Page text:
Just like you had to create an environment for customers and employees to feel comfortable talking to you, you have to do the same when trying to get input for your management team.

“You have to be open to input — having a relationship or building a relationship with your leadership team such that they can come talk to you about issues without reprisal,” he says. “Such that when you are faced with issues that it is about getting the team together to drive through the alternatives and vet the process and get to a conclusion. I think it’s somewhat consistency, too, that you constantly perform in a way that the team has an expectation of how you will operate.”

To keep the disagreements at a minimum, you and your team all have to be on the same page as to what information is important.

“If you have a shared body of knowledge, most people come to the same conclusion,” he says. “Discourse usually happens when you are working from different sets of data.

“If you can get folks with a common base of knowledge, most people come to the same conclusion.”

When there is a disagreement, you need to ask what would be the alternative to what the group is proposing. If there is still disagreement, you as the top leader have to step in and decide.

“I don’t think it’s about voting,” he says. “I don’t think consensus is a fantastic management tool. Ultimately, if there is a disagreement, it needs leadership to break or to get the resolution.

“I would just say that it’s proven in business that consensus building can’t be your leadership tool.”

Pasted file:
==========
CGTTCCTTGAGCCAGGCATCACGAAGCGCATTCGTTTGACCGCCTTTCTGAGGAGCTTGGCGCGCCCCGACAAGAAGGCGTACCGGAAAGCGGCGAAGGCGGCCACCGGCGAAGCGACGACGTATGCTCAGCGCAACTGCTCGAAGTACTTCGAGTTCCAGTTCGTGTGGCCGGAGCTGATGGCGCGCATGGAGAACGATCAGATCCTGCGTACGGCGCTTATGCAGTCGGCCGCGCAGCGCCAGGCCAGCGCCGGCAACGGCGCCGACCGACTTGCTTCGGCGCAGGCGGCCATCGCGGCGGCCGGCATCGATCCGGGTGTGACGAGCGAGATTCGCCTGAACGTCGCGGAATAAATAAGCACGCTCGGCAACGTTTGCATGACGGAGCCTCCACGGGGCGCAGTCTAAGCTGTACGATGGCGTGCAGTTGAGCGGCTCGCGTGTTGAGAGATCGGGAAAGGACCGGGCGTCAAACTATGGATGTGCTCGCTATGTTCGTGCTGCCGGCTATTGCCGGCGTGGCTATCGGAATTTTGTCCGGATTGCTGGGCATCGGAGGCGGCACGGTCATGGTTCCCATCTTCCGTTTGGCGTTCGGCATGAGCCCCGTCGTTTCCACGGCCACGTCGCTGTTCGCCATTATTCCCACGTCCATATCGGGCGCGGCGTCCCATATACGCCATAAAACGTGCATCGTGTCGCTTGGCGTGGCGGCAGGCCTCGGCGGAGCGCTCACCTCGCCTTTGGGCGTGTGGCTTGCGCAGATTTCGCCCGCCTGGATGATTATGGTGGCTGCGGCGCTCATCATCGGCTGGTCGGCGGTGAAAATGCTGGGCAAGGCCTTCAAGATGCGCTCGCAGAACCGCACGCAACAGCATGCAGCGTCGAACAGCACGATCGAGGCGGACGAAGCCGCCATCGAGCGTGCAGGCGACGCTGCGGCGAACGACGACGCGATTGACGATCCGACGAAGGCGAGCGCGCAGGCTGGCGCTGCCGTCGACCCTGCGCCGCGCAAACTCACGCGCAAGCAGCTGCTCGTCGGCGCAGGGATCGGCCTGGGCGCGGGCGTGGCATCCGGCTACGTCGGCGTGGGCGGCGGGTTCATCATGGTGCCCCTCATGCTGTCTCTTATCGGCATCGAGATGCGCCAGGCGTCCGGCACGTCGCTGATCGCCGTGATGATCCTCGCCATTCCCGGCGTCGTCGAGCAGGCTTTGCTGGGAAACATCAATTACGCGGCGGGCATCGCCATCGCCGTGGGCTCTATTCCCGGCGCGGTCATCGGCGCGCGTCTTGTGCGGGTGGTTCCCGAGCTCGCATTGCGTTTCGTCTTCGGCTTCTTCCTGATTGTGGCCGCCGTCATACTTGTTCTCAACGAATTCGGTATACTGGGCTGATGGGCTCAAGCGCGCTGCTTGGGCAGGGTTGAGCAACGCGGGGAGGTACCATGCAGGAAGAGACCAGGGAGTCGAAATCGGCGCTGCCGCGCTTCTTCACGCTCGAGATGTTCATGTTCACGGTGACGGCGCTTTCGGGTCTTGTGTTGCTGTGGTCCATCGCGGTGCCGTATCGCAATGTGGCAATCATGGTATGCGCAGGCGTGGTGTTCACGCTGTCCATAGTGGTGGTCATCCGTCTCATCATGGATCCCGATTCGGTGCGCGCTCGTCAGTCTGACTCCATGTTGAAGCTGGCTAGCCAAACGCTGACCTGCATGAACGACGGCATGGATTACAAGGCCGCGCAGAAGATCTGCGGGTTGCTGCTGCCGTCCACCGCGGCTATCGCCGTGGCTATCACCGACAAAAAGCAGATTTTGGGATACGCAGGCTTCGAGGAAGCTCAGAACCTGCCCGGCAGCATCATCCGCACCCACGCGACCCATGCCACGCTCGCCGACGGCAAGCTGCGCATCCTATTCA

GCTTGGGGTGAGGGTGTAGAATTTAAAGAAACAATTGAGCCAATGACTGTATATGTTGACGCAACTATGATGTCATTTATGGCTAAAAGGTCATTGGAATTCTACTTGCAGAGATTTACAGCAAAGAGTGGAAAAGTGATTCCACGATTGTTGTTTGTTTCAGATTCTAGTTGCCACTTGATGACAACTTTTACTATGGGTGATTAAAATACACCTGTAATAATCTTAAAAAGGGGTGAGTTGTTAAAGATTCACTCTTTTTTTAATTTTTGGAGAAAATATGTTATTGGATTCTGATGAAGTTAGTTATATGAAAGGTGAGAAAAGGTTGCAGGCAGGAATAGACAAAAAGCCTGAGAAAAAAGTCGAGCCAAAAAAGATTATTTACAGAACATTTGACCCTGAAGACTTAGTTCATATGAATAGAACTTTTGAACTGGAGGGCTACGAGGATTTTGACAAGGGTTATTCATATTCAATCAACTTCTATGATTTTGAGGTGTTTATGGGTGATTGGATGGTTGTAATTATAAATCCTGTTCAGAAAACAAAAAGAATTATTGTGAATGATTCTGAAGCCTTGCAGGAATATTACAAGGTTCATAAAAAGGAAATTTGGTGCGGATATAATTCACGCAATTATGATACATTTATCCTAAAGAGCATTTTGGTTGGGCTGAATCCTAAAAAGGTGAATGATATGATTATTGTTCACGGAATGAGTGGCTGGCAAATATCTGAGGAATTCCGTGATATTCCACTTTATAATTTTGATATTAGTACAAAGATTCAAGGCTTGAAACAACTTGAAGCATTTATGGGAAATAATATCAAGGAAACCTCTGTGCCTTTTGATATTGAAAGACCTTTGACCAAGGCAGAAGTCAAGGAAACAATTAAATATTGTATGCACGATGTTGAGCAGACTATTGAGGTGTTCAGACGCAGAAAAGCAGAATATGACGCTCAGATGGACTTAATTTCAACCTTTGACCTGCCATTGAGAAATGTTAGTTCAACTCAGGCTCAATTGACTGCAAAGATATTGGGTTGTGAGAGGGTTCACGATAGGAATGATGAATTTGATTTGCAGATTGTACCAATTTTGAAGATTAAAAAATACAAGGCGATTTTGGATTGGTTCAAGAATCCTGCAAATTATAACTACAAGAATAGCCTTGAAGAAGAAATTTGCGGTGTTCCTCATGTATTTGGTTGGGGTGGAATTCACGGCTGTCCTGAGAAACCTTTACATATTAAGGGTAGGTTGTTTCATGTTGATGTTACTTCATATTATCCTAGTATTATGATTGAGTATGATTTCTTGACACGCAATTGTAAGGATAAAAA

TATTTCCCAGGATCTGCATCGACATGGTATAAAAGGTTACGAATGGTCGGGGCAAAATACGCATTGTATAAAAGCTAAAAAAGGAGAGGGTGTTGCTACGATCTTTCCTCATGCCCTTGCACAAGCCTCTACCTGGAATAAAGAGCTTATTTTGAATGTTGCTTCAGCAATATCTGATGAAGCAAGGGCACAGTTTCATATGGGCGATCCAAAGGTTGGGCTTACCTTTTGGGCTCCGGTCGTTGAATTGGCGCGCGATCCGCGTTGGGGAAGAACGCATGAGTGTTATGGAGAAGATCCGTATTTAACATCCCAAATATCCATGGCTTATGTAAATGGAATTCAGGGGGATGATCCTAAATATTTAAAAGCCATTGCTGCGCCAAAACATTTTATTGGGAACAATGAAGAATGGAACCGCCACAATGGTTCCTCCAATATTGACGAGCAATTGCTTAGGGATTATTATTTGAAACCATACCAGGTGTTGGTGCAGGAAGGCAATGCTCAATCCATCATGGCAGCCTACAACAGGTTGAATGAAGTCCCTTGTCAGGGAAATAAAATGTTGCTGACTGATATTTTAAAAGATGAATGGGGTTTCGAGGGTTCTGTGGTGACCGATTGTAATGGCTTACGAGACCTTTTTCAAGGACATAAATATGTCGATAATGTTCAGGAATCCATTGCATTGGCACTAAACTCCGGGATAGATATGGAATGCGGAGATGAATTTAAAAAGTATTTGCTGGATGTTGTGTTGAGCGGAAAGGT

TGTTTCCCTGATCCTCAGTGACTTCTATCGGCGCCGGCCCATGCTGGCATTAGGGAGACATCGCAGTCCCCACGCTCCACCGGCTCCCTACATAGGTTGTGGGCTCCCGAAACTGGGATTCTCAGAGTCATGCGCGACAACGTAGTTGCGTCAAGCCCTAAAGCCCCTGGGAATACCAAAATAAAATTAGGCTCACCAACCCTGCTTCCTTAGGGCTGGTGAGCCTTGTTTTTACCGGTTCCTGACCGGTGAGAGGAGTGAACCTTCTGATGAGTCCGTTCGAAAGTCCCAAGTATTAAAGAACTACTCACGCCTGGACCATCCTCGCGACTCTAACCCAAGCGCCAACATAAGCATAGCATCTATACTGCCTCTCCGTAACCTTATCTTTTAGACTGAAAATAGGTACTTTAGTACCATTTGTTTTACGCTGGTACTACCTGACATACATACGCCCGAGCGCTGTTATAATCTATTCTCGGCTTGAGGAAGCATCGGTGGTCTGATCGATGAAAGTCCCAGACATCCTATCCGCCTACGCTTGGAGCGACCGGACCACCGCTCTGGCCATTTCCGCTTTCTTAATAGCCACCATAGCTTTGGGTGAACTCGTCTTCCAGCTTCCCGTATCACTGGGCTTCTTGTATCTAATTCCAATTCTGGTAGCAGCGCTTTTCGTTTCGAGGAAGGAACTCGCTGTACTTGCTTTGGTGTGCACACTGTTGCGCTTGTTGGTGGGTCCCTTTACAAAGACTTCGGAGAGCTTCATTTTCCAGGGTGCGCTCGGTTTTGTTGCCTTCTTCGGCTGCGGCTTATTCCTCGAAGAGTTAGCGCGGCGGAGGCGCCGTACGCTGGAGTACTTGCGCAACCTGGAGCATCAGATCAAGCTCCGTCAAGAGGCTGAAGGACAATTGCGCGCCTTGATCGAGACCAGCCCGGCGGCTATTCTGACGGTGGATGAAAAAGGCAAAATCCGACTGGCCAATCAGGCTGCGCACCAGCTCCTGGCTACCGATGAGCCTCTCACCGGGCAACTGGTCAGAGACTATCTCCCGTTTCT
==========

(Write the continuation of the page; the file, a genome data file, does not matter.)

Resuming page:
Once Chambers and his team collected the information and evaluated it, they put the mission on paper and began communicating it. While they were communicating bits and pieces of it during the three months, they continued to get buy-in after that time. Like most changes in business, it’s a continuous process.

“You have to educate around it,” he says. “What does it mean, and more importantly, what does it feel like? So when people aren’t living that document, you need to take action. You have to intervene and explain to people why that doesn’t fit with Snap-on culture. Then use those examples as educating opportunities where in Snap-on we expect people to behave this way or take these types of actions. ‘There were alternatives in front of you, and you chose this path. In the Snap-on world, we would have liked you to pursue a path that looked more like this.’

“So it’s really a constant process of education and reaffirming what a positive behavior looks like.”

How to reach: Snap-on Business Solutions Inc., (330) 659-1600 or http://sbs.snapon.com